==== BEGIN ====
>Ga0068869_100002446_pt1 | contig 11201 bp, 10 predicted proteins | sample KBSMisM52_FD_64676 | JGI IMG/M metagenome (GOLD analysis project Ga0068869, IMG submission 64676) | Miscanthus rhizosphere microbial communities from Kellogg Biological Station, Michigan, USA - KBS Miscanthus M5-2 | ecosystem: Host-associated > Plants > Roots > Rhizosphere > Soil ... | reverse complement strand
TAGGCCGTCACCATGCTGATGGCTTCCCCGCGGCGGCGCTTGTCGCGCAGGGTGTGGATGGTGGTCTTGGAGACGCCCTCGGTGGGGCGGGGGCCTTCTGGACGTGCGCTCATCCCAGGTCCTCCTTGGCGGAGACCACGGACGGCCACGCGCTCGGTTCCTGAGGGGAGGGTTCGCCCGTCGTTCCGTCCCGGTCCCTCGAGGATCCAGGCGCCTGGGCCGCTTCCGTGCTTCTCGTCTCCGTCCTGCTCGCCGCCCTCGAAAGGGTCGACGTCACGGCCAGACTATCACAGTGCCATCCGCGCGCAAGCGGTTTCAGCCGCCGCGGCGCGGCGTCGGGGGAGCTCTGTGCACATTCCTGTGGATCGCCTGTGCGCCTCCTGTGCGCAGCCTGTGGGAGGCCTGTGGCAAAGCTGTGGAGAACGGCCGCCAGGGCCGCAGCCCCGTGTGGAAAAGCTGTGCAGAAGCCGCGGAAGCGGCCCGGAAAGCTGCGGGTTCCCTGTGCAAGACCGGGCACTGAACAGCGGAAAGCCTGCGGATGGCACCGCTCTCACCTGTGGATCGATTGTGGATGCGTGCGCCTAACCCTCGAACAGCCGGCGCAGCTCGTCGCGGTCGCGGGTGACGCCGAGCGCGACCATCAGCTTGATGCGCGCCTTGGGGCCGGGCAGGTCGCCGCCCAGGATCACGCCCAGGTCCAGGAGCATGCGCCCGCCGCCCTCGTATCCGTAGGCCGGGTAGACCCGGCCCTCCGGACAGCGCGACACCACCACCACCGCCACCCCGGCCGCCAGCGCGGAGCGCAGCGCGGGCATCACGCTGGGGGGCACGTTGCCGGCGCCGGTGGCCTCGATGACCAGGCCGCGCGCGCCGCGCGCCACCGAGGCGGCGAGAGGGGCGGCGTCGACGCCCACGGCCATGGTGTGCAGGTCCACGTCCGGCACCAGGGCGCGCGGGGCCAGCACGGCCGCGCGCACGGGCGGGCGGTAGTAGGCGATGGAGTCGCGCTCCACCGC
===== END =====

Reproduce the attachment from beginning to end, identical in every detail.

>Ga0068869_100002446_pt1 | contig 11201 bp, 10 predicted proteins | sample KBSMisM52_FD_64676 | JGI IMG/M metagenome (GOLD analysis project Ga0068869, IMG submission 64676) | Miscanthus rhizosphere microbial communities from Kellogg Biological Station, Michigan, USA - KBS Miscanthus M5-2 | ecosystem: Host-associated > Plants > Roots > Rhizosphere > Soil ... | reverse complement strand
TAGGCCGTCACCATGCTGATGGCTTCCCCGCGGCGGCGCTTGTCGCGCAGGGTGTGGATGGTGGTCTTGGAGACGCCCTCGGTGGGGCGGGGGCCTTCTGGACGTGCGCTCATCCCAGGTCCTCCTTGGCGGAGACCACGGACGGCCACGCGCTCGGTTCCTGAGGGGAGGGTTCGCCCGTCGTTCCGTCCCGGTCCCTCGAGGATCCAGGCGCCTGGGCCGCTTCCGTGCTTCTCGTCTCCGTCCTGCTCGCCGCCCTCGAAAGGGTCGACGTCACGGCCAGACTATCACAGTGCCATCCGCGCGCAAGCGGTTTCAGCCGCCGCGGCGCGGCGTCGGGGGAGCTCTGTGCACATTCCTGTGGATCGCCTGTGCGCCTCCTGTGCGCAGCCTGTGGGAGGCCTGTGGCAAAGCTGTGGAGAACGGCCGCCAGGGCCGCAGCCCCGTGTGGAAAAGCTGTGCAGAAGCCGCGGAAGCGGCCCGGAAAGCTGCGGGTTCCCTGTGCAAGACCGGGCACTGAACAGCGGAAAGCCTGCGGATGGCACCGCTCTCACCTGTGGATCGATTGTGGATGCGTGCGCCTAACCCTCGAACAGCCGGCGCAGCTCGTCGCGGTCGCGGGTGACGCCGAGCGCGACCATCAGCTTGATGCGCGCCTTGGGGCCGGGCAGGTCGCCGCCCAGGATCACGCCCAGGTCCAGGAGCATGCGCCCGCCGCCCTCGTATCCGTAGGCCGGGTAGACCCGGCCCTCCGGACAGCGCGACACCACCACCACCGCCACCCCGGCCGCCAGCGCGGAGCGCAGCGCGGGCATCACGCTGGGGGGCACGTTGCCGGCGCCGGTGGCCTCGATGACCAGGCCGCGCGCGCCGCGCGCCACCGAGGCGGCGAGAGGGGCGGCGTCGACGCCCACGGCCATGGTGTGCAGGTCCACGTCCGGCACCAGGGCGCGCGGGGCCAGCACGGCCGCGCGCACGGGCGGGCGGTAGTAGGCGATGGAGTCGCGCTCCACCGC